A fascinating account of Lankton's inquisitive, sociological and emotional ruminations in advance of her gender-affirming surgery.
This is one of the earliest of Greer Lankton's (1958-96) journals, sketchbooks and daybooks to appear in the artist's archives, and the first to be published in facsimile form. Written during her time as an art student at the School of the Art Institute of Chicago, the journal offers key insights into Lankton's mind at work before her career-defining move to New York in 1978, where she would become an important figure of the East Village art scene in the 1980s and early '90s with her lifelike dolls and theatrical sets.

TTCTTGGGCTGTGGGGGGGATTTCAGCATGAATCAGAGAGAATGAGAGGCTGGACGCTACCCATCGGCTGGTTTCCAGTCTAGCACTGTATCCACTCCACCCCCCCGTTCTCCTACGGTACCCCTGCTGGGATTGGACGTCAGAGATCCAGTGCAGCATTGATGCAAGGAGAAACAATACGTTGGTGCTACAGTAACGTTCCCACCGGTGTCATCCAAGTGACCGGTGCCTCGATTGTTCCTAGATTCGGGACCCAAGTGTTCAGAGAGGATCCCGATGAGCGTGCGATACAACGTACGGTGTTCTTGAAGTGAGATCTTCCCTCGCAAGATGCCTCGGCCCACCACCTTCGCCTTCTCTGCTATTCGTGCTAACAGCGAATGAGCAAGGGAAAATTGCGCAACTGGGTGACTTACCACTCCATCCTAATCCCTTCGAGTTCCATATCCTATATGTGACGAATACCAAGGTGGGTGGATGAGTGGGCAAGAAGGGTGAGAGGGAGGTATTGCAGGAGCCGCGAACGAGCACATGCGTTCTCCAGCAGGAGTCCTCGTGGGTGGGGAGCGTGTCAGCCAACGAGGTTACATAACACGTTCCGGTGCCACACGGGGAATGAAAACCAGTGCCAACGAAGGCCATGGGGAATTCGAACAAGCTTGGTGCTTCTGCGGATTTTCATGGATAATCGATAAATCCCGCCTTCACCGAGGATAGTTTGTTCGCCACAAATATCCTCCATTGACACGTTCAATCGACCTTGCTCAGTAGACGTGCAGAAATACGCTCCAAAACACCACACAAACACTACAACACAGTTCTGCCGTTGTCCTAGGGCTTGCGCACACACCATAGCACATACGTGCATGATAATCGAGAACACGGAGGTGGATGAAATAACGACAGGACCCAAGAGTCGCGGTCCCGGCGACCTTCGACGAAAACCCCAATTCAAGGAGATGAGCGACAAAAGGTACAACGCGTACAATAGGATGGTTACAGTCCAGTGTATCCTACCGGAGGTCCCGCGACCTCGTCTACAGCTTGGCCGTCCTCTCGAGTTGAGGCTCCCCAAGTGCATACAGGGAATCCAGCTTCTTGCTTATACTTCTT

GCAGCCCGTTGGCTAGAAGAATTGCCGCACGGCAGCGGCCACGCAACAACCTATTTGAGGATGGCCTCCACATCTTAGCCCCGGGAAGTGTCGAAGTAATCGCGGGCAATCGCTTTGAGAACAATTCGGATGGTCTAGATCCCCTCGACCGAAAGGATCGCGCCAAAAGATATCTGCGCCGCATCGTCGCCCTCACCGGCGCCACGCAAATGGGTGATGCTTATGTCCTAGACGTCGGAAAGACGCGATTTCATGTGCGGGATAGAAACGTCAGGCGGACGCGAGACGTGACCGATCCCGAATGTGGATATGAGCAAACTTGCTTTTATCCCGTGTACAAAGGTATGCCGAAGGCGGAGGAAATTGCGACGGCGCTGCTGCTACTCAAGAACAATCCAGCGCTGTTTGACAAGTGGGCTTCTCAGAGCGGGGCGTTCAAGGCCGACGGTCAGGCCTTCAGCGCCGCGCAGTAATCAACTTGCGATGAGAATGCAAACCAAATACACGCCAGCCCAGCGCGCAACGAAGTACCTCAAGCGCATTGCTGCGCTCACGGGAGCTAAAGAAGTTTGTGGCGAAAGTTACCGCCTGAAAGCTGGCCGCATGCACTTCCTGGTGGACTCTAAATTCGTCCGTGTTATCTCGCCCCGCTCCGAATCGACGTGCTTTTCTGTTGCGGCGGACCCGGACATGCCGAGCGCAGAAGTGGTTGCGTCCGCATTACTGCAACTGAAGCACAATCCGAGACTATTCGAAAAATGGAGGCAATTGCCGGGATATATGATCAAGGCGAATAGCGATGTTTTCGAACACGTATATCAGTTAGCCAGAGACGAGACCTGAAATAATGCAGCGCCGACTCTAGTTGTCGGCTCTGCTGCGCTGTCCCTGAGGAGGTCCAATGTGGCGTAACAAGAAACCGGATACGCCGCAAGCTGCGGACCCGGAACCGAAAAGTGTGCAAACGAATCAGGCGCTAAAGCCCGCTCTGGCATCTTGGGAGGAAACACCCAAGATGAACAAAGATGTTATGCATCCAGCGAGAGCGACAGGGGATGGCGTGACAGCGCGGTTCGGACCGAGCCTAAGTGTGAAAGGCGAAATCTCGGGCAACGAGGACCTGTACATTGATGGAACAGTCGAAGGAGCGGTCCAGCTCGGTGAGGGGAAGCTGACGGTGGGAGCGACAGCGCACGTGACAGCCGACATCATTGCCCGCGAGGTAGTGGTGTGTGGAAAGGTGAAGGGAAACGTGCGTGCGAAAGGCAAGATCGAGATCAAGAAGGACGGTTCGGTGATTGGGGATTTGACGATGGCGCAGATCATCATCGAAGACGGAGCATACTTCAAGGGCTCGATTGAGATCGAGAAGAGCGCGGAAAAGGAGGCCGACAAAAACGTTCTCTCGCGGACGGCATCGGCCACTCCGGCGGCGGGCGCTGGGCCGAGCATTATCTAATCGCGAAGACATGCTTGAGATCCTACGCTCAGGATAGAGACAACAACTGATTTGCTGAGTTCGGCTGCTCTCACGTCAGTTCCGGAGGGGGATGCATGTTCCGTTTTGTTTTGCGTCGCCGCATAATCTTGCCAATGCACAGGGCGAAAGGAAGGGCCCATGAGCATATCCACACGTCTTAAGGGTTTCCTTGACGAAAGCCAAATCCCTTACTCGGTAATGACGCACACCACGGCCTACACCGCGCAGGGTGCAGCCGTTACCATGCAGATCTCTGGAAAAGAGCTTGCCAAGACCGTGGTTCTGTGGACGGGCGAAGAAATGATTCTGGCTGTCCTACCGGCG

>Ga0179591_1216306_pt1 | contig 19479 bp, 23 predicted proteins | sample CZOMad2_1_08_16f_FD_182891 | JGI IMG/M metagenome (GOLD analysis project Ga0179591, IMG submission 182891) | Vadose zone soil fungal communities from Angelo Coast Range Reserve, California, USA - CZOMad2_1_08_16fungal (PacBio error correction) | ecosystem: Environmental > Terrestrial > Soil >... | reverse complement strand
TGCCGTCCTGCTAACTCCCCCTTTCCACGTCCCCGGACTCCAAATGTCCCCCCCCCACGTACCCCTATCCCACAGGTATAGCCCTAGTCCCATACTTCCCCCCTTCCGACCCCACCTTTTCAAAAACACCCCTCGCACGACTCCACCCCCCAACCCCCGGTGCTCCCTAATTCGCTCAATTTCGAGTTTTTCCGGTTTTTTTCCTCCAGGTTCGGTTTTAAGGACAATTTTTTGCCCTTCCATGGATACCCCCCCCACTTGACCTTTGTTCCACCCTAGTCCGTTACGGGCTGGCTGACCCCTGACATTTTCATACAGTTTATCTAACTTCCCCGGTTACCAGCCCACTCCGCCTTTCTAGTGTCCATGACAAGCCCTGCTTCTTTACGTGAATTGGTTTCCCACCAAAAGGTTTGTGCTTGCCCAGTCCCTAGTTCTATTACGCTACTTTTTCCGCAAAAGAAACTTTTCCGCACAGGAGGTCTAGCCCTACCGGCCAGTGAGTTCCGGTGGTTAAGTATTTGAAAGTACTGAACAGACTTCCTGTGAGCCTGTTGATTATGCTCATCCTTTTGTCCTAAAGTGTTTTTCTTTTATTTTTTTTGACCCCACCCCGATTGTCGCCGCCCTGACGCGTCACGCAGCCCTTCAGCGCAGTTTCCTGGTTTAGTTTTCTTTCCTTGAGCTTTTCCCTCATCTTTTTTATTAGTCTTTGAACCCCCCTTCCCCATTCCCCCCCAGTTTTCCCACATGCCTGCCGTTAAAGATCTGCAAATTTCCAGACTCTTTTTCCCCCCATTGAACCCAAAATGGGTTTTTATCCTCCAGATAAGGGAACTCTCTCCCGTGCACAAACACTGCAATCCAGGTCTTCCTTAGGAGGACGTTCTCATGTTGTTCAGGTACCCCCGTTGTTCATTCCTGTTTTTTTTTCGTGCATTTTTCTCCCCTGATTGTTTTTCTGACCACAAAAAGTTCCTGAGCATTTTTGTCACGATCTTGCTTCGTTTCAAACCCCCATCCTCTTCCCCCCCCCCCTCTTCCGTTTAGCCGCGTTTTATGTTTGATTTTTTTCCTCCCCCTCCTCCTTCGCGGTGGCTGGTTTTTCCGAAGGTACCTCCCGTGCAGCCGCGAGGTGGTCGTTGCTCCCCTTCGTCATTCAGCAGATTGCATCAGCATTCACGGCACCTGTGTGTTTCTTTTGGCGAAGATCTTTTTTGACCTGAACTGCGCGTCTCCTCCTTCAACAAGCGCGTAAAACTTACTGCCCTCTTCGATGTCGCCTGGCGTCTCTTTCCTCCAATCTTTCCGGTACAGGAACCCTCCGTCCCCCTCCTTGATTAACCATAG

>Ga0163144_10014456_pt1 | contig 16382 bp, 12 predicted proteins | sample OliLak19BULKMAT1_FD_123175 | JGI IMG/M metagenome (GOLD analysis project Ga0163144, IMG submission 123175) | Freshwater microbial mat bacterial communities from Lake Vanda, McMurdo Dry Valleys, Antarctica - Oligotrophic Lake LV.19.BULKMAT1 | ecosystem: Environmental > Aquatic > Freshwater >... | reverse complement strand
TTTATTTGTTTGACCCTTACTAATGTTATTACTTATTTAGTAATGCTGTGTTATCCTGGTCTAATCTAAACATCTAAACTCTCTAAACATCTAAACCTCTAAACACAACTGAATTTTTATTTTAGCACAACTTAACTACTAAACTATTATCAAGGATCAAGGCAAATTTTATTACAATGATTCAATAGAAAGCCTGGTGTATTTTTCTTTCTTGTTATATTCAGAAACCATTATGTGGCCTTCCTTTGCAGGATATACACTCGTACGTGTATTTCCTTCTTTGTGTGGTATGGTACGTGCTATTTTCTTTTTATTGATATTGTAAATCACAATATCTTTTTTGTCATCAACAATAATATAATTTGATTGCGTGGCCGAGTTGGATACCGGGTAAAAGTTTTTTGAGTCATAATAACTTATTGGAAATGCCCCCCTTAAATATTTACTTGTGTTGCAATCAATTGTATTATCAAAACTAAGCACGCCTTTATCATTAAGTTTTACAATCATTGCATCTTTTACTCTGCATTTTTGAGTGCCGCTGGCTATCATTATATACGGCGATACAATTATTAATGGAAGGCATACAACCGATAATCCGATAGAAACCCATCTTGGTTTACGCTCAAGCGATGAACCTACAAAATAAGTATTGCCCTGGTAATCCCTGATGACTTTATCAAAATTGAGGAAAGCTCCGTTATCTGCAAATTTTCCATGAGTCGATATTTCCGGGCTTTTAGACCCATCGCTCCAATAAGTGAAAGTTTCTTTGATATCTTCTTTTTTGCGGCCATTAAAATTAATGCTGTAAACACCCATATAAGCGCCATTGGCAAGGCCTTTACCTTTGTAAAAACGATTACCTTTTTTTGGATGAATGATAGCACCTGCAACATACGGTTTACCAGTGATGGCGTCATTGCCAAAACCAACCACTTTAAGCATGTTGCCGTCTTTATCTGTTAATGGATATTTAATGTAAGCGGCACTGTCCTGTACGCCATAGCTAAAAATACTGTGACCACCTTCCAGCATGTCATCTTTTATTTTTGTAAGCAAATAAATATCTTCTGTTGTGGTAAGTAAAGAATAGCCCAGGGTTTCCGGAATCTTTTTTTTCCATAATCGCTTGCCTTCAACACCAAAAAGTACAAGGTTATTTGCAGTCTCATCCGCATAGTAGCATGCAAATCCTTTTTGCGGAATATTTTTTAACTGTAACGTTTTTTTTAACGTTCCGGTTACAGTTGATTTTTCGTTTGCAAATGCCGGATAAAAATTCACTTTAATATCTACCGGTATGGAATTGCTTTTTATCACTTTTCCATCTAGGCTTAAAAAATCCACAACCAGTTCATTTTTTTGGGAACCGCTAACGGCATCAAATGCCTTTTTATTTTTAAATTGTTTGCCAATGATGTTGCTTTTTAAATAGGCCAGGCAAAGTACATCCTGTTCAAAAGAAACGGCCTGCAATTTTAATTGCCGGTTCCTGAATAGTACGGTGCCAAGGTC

Containing drawings, behavioral diagrams and aspirational, occasionally confessional writing, the journal is a record of imagining the body and mind reconciled through transformation. In these pages, the 19-year-old turns an inquisitive, sociological eye toward the emotional landscape and somatic effects of the days recorded here; days leading up to her decision to undergo hormone treatment and gender-affirming surgery in 1979. Lankton reflects with raw vulnerability and keen self-awareness on critical questions of self-image, social perception, gender normativity and human behavior.